2-year-old, friends battling lethal form of dwarfism hope for breakthrough in clinical trial

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Two-year old Jude Peters is one of less than 60 kids in the world fighting a lethal form of dwarfism.

"Things that most people would never even think about, Jude is dealing with them every day and he's overcoming them every day, " said Jude's parents.

He’s not alone.

Six-year-old Marley Bedford was born with rhizomelic chondrodysplasia punctate, the same disorder as Jude and all of the other kids meeting here at children's harbor in Alabama for a conference.

The thing is, Marley is doing things the others cannot

"Well, Marley is wild, she's very just tenacious and crazy and into everything and she's just full of life," said her parents. "The only difference in Marley and the other kids is her level of plasmologens."

All humans have plasmalogens, but the distinction of rhizo kids is they have very little. Marley is the exception. She has more than Jude, but less than the average human.

"A normal level of plasmalogens the number in the body would be .67 or somehwere around there. Classic kids like Jude tend to run closer to the .01. Marley is .36."

Baby Jude and other rhizo kids are scheduled to start a clinical trial this fall in hopes of raising their plasmalogen levels. Doctors aren't sure what type of results they'll get but families are hopeful.

"The hope with the treatment overall would be if we could get Jude's plasmalogens to where Marley's are at or someone like Marley that Jude could become like those children. That's our hope," Jude's parent's said.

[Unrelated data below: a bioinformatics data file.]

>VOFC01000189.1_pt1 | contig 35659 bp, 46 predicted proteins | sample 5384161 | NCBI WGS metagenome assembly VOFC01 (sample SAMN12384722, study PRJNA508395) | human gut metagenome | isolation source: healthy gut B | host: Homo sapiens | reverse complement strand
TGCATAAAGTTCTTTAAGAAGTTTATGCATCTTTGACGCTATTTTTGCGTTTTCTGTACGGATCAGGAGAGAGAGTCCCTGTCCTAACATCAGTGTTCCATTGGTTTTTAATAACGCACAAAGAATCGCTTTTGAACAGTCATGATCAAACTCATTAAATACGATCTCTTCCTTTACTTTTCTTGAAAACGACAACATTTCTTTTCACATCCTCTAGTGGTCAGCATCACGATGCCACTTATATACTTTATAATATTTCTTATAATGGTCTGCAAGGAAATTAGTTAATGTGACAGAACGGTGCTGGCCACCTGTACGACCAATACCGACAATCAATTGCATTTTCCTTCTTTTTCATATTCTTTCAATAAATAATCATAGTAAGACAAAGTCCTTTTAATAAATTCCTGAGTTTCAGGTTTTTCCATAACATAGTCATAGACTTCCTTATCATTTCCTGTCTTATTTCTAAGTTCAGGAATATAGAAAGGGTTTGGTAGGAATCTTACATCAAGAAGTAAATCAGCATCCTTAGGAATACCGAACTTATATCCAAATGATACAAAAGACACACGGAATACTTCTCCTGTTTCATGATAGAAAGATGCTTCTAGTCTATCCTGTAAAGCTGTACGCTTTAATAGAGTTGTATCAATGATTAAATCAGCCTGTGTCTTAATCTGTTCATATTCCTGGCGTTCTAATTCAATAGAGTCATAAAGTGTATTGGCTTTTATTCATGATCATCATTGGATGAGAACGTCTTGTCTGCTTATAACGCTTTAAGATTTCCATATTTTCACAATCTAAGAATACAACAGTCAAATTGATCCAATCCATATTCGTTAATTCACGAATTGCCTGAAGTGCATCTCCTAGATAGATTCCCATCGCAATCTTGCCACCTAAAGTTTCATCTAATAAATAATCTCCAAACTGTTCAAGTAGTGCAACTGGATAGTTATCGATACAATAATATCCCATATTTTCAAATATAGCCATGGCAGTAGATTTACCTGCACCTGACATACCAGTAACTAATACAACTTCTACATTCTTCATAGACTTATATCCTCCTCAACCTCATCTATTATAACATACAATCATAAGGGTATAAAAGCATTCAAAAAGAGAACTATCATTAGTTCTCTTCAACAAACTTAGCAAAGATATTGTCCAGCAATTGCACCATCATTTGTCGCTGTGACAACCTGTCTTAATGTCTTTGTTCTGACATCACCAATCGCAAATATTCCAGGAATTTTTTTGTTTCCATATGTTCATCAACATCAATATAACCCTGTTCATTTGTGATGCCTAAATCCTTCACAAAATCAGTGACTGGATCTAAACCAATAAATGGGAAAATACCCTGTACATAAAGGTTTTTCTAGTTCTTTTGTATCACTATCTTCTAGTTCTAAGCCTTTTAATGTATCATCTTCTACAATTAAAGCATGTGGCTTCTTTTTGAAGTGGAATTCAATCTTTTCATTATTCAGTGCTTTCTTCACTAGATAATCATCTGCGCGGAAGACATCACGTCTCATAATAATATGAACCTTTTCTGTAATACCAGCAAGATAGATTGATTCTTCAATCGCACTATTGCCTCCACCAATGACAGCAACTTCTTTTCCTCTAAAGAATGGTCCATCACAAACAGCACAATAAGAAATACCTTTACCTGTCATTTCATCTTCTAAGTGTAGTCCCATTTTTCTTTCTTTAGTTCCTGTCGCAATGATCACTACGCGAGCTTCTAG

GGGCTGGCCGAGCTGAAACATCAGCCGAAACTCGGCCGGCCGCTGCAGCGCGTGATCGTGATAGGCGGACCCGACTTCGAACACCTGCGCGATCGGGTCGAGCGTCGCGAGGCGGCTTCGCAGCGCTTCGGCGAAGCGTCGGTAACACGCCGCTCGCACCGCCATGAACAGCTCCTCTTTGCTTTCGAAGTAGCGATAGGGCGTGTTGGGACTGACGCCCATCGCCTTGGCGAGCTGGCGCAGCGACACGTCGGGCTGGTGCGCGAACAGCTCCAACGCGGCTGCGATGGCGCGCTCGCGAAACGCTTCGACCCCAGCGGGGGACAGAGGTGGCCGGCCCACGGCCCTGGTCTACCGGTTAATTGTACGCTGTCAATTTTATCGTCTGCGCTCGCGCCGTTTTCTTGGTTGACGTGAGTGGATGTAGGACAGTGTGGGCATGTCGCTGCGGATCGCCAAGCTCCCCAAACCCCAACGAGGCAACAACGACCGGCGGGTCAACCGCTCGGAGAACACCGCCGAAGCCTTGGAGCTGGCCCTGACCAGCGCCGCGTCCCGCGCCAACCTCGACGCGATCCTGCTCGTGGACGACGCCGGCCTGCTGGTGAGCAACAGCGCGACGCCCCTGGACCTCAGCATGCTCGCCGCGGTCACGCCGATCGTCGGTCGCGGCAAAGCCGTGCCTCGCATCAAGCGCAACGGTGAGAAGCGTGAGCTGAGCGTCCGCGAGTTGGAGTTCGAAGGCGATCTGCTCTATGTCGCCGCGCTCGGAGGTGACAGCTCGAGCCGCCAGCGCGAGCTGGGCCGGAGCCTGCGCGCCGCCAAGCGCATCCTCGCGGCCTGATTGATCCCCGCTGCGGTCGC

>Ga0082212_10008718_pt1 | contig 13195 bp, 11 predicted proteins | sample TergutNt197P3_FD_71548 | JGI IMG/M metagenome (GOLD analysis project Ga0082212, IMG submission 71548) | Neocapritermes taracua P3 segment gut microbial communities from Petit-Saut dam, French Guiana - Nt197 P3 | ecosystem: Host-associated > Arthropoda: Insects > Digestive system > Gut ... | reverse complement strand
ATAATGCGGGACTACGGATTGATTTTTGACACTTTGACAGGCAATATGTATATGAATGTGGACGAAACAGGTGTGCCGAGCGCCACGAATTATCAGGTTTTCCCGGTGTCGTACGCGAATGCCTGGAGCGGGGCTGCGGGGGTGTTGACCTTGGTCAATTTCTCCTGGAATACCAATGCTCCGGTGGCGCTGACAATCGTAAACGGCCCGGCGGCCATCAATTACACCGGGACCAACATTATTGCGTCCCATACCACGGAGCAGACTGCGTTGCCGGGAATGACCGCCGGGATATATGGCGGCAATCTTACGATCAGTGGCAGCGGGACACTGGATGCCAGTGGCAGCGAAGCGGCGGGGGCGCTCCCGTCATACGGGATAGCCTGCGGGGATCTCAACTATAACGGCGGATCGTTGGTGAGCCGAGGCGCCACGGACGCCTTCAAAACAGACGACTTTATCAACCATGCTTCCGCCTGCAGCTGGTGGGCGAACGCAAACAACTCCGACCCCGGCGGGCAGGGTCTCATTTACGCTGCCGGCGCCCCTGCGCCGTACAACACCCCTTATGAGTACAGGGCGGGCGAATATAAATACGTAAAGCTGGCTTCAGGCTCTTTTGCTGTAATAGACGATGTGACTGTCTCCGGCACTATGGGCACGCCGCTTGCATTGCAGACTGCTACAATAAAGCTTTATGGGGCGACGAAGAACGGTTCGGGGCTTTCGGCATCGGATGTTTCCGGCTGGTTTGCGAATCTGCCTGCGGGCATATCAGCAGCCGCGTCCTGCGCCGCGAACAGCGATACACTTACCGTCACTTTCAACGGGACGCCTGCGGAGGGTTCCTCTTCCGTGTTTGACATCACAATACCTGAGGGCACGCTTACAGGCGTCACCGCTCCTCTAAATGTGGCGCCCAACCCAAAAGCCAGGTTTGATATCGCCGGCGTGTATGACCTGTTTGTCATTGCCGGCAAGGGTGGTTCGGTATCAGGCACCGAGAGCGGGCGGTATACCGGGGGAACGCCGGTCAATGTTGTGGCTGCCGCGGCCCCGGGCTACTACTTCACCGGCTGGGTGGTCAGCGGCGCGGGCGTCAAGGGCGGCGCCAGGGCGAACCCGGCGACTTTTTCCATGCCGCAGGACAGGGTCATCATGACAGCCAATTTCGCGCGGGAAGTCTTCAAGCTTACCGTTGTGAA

Coincidentally, low plasmalogen levels are also seen with Alzheimer’s disease.

"It's an amazing situation we're dealing with one of the rarest diseases in the world, rcdp is 1 in 100,000 and probably the most prevalent disease of our time which is dementia and aging -- at the same time. That doesn't happen very often."

Some hoping the connection brings light to this rare disorder.

"With those two similarities it definitely puts us more on the map I think."

If the trial is successful, it won't fix everything.

"But what is fixable and what the hope is we're going to raise the plasmalogens in their lungs and liver and brain and lungs is what many of our kids die from."

It's an emotional weekend for Patti and Brian Davidson. They're here in memory of their rhizo kid, Reece, who passed away this spring.

"She was just a happy child and she just had such a contagious smile and laugh and she never gave up until the very end when she was just tired," said Patti Davidson.

For Jude's parents this strikes a chord. Knowing their child could be next and knowing the pain families like the Davidson’s are coping with.

"They are walking all of our greatest fears and I can't imagine that but they came with such grace and they still have so much hope in their eyes for our children," Jude's parent's said.